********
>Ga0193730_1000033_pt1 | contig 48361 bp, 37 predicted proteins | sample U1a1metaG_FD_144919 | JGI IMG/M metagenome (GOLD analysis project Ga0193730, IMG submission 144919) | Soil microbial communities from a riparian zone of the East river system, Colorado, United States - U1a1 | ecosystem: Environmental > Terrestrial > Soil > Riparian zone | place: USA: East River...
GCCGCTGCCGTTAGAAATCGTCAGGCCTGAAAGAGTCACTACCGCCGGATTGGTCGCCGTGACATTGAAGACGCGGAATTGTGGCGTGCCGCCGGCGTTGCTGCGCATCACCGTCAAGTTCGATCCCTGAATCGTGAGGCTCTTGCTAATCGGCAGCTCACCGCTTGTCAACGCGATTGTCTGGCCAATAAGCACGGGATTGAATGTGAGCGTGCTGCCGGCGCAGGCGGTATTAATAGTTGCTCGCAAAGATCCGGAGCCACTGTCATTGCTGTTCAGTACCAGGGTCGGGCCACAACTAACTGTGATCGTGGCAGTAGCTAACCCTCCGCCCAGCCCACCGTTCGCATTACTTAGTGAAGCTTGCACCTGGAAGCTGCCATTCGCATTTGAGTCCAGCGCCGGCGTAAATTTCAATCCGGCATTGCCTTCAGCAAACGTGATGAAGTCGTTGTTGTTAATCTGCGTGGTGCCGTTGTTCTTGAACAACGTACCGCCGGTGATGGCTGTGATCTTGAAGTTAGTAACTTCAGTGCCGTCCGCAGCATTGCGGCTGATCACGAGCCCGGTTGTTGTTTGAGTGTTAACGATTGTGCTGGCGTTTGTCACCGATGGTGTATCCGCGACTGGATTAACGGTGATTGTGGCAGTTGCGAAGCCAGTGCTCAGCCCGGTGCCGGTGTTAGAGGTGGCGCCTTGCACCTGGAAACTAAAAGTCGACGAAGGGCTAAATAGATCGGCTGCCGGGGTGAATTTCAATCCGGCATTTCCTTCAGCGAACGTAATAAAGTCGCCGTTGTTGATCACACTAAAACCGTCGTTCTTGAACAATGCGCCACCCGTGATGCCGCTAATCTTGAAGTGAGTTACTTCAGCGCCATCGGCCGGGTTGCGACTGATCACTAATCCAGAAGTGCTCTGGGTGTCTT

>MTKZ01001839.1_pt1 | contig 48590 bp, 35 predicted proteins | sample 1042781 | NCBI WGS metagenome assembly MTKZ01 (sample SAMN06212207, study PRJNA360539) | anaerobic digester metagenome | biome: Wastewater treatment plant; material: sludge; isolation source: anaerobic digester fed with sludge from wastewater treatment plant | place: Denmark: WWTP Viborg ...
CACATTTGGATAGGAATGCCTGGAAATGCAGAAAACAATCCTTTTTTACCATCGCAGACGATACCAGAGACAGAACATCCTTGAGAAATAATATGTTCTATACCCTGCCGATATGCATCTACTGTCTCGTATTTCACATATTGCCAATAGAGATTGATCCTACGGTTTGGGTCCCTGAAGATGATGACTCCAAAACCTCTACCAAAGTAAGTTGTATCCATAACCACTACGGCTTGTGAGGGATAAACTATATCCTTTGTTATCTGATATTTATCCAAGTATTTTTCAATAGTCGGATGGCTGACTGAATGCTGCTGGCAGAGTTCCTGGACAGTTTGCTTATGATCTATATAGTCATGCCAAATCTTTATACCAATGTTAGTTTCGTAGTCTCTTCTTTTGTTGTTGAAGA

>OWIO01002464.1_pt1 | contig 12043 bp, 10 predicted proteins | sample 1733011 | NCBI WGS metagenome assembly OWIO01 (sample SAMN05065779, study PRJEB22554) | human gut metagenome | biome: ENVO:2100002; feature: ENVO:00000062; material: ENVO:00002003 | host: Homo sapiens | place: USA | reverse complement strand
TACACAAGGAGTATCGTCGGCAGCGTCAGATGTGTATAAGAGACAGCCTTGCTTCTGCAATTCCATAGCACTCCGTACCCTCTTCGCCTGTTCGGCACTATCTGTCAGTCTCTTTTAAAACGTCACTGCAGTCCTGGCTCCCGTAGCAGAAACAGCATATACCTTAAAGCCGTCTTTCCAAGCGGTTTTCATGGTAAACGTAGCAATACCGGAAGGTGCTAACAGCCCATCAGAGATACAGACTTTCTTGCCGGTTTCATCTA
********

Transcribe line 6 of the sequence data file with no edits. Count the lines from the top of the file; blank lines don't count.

TACACAAGGAGTATCGTCGGCAGCGTCAGATGTGTATAAGAGACAGCCTTGCTTCTGCAATTCCATAGCACTCCGTACCCTCTTCGCCTGTTCGGCACTATCTGTCAGTCTCTTTTAAAACGTCACTGCAGTCCTGGCTCCCGTAGCAGAAACAGCATATACCTTAAAGCCGTCTTTCCAAGCGGTTTTCATGGTAAACGTAGCAATACCGGAAGGTGCTAACAGCCCATCAGAGATACAGACTTTCTTGCCGGTTTCATCTA